We all have favorite recipes and the best of us know them by heart; alas, I am not among the best. I have to read and re-read whatever I find myself making in the kitchen except for chocolate chip cookies. Thankfully for the family, my time in the kitchen is minimal; my husband is the cook, the creative, and the one who does not measure. To me, the whole experience is too much like chemistry lab: I cling to the directions and, like caffeine extraction, hope I get some product.
But I digress. I spent significant time this weekend searching for a recipe, thus far elusive, for “Purple Stuff.” This is a wonderful concoction enjoyed in two families of cousins throughout growing up time in the Midwest. Often put forth at Thanksgiving, there are embarrassing pictures of me with near platefuls of the whipped topping, bing cherries, pineapple chunks, marshmallows, and, well, that’s as far as I’ve gotten in remembering its constituents. Perhaps the Internet will help me save face, since it’s the creator of “Purple Stuff” now asking me for the formula.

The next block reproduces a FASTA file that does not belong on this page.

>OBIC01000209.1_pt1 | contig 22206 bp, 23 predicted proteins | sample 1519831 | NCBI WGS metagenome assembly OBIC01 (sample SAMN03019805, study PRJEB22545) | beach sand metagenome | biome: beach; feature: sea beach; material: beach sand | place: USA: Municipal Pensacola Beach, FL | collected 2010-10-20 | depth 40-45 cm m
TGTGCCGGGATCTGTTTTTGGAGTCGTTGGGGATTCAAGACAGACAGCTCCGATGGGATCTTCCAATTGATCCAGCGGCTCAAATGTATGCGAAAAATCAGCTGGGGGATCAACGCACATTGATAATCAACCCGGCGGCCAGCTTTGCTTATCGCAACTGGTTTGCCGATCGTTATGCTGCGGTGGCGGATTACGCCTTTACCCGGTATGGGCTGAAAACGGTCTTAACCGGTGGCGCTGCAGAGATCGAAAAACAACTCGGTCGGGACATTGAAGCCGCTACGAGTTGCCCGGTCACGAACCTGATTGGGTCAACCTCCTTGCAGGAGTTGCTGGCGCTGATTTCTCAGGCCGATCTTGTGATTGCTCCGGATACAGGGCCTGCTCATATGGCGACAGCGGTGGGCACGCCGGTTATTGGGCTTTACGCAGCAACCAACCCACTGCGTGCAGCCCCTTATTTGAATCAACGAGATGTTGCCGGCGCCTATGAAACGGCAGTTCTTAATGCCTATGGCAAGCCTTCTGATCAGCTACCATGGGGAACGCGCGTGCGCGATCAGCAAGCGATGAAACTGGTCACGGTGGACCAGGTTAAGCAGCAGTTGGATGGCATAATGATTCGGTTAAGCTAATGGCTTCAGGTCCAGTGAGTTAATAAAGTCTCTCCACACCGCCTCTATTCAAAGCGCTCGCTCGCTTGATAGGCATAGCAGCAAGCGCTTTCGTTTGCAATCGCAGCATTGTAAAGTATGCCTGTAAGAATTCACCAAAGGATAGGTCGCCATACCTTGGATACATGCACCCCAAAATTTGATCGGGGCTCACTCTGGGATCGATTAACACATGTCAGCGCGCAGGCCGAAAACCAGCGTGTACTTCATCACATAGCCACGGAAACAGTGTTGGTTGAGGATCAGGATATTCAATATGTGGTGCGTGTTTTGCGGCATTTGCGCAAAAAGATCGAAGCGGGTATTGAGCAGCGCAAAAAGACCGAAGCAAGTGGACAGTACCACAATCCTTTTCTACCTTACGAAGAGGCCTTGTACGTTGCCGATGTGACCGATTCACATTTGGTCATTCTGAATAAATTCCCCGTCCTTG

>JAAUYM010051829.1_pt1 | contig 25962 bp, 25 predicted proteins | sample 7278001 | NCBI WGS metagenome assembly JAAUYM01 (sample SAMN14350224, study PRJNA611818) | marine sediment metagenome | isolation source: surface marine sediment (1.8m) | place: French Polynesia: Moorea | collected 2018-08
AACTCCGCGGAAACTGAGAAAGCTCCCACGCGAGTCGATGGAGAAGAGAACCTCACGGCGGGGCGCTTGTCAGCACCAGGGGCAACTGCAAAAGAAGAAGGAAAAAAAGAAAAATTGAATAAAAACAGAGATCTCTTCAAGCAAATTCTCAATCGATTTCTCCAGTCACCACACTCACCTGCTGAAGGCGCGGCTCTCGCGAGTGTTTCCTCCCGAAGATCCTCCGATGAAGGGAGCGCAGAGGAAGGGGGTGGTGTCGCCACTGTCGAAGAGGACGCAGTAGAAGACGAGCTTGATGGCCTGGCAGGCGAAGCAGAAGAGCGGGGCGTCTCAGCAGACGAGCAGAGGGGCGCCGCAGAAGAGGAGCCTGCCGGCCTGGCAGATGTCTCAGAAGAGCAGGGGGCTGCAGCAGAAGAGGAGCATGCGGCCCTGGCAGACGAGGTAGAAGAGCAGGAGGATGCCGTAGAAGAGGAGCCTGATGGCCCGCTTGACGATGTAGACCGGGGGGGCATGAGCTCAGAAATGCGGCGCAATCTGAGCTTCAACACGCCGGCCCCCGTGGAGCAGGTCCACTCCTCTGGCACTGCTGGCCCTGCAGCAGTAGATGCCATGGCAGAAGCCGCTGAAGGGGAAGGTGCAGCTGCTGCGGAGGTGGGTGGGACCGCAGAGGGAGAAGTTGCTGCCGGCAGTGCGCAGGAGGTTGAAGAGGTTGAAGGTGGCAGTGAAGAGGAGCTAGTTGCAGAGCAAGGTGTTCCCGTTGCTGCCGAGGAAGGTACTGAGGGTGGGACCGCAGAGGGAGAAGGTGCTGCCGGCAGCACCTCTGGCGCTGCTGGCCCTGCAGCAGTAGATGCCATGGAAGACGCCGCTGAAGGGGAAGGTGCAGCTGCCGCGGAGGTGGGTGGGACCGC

My kitchen cookbooks are an archeological dig. Although I don’t do any cooking to sustain us, you’d never know it by the cookbooks and artifacts within them. They show a trail of geographic locations: cookbooks from Meredith Hall, Purdue, and the foods course I took there I thought would help. Other books represent our sojourns in the southwest, Moosewood locales, England (gifts via the in-laws), and several volumes of Southern Living recipes donated by the American parents. A Silver Palate tome looks good on the shelf, and typical for what I think I practice: “concept cooking.”
The notes and clippings within these books also testify to the past. A cryptic note on a goulash recipe says, “got to here, 5:15pm” Another says “bottom rack needs 50 more.” Degrees, or minutes, I wonder. Here’s a favorite index card: “PACI in here, B. milk in fridge.” I leave that to your imagination.
We keep these mementos because they are part of us. Real meals or concepts, looking back upon them offers us a chance to bring back happy times. And while the Web might produce the foamy salad I seek, I will also keep looking for my well worn index card. It’s written in the hand of someone dearly loved, and when I see it, I’ll also see all of us gathered around the table on a frosty November evening, giving thanks.
…Pause. Didn’t I make “Purple Stuff” when I flew home to surprise the family for Thanksgiving, 2005? Maybe I took that card with me…